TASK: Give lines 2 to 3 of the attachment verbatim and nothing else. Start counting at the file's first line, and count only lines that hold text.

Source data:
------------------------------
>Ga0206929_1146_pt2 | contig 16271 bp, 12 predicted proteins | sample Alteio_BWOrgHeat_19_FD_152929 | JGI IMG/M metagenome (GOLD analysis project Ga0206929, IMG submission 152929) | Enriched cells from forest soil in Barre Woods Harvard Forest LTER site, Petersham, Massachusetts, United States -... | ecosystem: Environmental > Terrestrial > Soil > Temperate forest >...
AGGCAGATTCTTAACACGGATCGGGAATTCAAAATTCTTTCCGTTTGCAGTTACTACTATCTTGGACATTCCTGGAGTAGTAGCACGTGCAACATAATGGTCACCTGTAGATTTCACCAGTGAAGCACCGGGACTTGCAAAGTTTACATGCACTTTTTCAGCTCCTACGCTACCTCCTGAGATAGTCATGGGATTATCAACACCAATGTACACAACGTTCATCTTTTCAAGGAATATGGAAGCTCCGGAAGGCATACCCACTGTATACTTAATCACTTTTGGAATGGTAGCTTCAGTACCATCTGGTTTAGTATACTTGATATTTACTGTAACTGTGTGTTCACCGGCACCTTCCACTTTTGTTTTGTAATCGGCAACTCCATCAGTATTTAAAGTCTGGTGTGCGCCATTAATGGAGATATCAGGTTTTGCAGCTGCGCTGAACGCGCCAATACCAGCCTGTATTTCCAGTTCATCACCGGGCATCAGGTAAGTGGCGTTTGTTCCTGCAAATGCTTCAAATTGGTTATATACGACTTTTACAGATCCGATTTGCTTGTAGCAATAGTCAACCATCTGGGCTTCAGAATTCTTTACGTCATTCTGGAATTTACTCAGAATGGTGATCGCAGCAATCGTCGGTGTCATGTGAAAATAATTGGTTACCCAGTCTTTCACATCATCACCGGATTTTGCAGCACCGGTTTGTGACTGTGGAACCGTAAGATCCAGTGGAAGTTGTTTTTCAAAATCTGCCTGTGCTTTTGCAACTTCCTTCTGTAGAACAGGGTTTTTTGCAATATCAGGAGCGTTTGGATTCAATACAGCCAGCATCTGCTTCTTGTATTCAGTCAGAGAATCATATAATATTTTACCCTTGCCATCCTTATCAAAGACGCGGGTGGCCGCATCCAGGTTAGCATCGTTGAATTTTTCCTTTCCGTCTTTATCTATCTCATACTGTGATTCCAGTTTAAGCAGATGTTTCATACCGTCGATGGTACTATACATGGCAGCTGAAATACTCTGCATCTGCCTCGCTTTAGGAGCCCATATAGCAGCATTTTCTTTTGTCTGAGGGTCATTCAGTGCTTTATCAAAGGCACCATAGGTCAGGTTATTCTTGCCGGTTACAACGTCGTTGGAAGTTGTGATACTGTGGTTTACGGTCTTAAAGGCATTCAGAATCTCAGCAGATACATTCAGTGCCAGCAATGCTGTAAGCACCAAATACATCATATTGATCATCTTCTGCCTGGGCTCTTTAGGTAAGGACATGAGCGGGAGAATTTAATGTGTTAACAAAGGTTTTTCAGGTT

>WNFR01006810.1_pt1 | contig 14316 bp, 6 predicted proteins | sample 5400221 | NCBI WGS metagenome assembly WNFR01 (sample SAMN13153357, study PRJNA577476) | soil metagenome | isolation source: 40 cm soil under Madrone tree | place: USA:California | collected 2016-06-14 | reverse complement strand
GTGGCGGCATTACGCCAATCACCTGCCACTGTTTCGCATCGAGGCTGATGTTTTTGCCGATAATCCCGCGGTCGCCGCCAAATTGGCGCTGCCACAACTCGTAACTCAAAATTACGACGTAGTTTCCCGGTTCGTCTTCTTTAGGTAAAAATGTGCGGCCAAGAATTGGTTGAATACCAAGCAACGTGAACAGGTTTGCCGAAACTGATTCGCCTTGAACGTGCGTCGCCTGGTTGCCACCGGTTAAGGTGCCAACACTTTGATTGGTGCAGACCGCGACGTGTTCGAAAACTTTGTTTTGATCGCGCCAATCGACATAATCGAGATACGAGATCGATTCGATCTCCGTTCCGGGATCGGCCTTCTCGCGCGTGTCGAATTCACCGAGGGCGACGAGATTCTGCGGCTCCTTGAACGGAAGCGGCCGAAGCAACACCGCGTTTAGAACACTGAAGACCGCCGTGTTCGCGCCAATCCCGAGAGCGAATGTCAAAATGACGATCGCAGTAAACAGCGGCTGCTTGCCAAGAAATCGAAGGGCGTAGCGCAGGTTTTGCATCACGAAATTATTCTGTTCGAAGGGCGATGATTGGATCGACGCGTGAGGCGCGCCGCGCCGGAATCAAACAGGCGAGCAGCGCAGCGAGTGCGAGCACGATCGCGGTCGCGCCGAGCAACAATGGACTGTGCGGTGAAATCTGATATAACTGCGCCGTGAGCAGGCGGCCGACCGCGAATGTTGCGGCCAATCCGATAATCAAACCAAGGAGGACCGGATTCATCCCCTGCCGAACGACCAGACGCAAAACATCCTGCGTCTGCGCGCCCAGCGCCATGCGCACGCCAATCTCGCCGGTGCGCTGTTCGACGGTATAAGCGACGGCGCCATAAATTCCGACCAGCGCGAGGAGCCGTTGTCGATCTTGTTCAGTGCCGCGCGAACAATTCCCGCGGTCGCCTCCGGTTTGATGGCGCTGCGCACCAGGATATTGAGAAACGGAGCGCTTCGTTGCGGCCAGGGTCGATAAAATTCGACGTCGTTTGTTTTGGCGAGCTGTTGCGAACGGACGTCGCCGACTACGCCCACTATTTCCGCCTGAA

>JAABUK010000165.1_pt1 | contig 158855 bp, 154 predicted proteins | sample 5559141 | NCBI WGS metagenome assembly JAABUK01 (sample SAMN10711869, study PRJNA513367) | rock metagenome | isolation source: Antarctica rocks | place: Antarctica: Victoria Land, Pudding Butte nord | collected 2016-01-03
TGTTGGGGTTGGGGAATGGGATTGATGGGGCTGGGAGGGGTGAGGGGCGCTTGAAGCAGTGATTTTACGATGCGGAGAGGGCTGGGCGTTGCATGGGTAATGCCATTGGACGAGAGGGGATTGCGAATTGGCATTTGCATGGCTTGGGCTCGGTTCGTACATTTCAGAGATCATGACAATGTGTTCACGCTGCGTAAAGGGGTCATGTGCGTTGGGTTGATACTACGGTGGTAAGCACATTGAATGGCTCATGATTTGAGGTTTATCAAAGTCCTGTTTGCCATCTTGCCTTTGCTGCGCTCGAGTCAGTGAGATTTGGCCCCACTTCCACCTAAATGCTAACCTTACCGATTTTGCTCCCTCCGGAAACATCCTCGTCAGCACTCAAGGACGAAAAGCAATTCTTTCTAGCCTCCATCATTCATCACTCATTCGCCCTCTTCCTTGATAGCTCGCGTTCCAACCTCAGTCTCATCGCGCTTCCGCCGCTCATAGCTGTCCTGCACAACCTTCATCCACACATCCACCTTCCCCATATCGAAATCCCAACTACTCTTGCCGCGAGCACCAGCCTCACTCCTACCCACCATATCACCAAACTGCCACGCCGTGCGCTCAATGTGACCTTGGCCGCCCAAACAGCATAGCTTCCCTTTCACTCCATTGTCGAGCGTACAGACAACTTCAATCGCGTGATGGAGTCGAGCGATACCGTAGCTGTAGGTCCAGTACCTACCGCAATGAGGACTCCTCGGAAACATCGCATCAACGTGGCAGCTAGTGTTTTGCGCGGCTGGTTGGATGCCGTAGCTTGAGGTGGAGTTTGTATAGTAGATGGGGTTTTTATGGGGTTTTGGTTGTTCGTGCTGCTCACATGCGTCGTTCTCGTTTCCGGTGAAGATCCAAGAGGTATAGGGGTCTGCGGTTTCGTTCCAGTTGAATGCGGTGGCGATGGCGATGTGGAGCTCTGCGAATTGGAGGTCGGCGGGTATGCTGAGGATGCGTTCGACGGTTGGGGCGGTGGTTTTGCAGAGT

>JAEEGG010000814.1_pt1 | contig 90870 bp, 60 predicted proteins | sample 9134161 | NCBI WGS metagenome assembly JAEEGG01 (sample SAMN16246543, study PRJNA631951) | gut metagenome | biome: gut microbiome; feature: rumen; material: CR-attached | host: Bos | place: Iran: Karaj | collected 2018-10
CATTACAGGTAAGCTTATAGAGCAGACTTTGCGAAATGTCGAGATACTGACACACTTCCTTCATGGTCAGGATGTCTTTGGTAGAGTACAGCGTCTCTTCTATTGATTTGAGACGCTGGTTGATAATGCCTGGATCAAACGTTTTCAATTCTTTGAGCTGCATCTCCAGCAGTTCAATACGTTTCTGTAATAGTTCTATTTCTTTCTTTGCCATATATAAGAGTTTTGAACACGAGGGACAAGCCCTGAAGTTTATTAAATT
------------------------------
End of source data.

AGGCAGATTCTTAACACGGATCGGGAATTCAAAATTCTTTCCGTTTGCAGTTACTACTATCTTGGACATTCCTGGAGTAGTAGCACGTGCAACATAATGGTCACCTGTAGATTTCACCAGTGAAGCACCGGGACTTGCAAAGTTTACATGCACTTTTTCAGCTCCTACGCTACCTCCTGAGATAGTCATGGGATTATCAACACCAATGTACACAACGTTCATCTTTTCAAGGAATATGGAAGCTCCGGAAGGCATACCCACTGTATACTTAATCACTTTTGGAATGGTAGCTTCAGTACCATCTGGTTTAGTATACTTGATATTTACTGTAACTGTGTGTTCACCGGCACCTTCCACTTTTGTTTTGTAATCGGCAACTCCATCAGTATTTAAAGTCTGGTGTGCGCCATTAATGGAGATATCAGGTTTTGCAGCTGCGCTGAACGCGCCAATACCAGCCTGTATTTCCAGTTCATCACCGGGCATCAGGTAAGTGGCGTTTGTTCCTGCAAATGCTTCAAATTGGTTATATACGACTTTTACAGATCCGATTTGCTTGTAGCAATAGTCAACCATCTGGGCTTCAGAATTCTTTACGTCATTCTGGAATTTACTCAGAATGGTGATCGCAGCAATCGTCGGTGTCATGTGAAAATAATTGGTTACCCAGTCTTTCACATCATCACCGGATTTTGCAGCACCGGTTTGTGACTGTGGAACCGTAAGATCCAGTGGAAGTTGTTTTTCAAAATCTGCCTGTGCTTTTGCAACTTCCTTCTGTAGAACAGGGTTTTTTGCAATATCAGGAGCGTTTGGATTCAATACAGCCAGCATCTGCTTCTTGTATTCAGTCAGAGAATCATATAATATTTTACCCTTGCCATCCTTATCAAAGACGCGGGTGGCCGCATCCAGGTTAGCATCGTTGAATTTTTCCTTTCCGTCTTTATCTATCTCATACTGTGATTCCAGTTTAAGCAGATGTTTCATACCGTCGATGGTACTATACATGGCAGCTGAAATACTCTGCATCTGCCTCGCTTTAGGAGCCCATATAGCAGCATTTTCTTTTGTCTGAGGGTCATTCAGTGCTTTATCAAAGGCACCATAGGTCAGGTTATTCTTGCCGGTTACAACGTCGTTGGAAGTTGTGATACTGTGGTTTACGGTCTTAAAGGCATTCAGAATCTCAGCAGATACATTCAGTGCCAGCAATGCTGTAAGCACCAAATACATCATATTGATCATCTTCTGCCTGGGCTCTTTAGGTAAGGACATGAGCGGGAGAATTTAATGTGTTAACAAAGGTTTTTCAGGTT

>WNFR01006810.1_pt1 | contig 14316 bp, 6 predicted proteins | sample 5400221 | NCBI WGS metagenome assembly WNFR01 (sample SAMN13153357, study PRJNA577476) | soil metagenome | isolation source: 40 cm soil under Madrone tree | place: USA:California | collected 2016-06-14 | reverse complement strand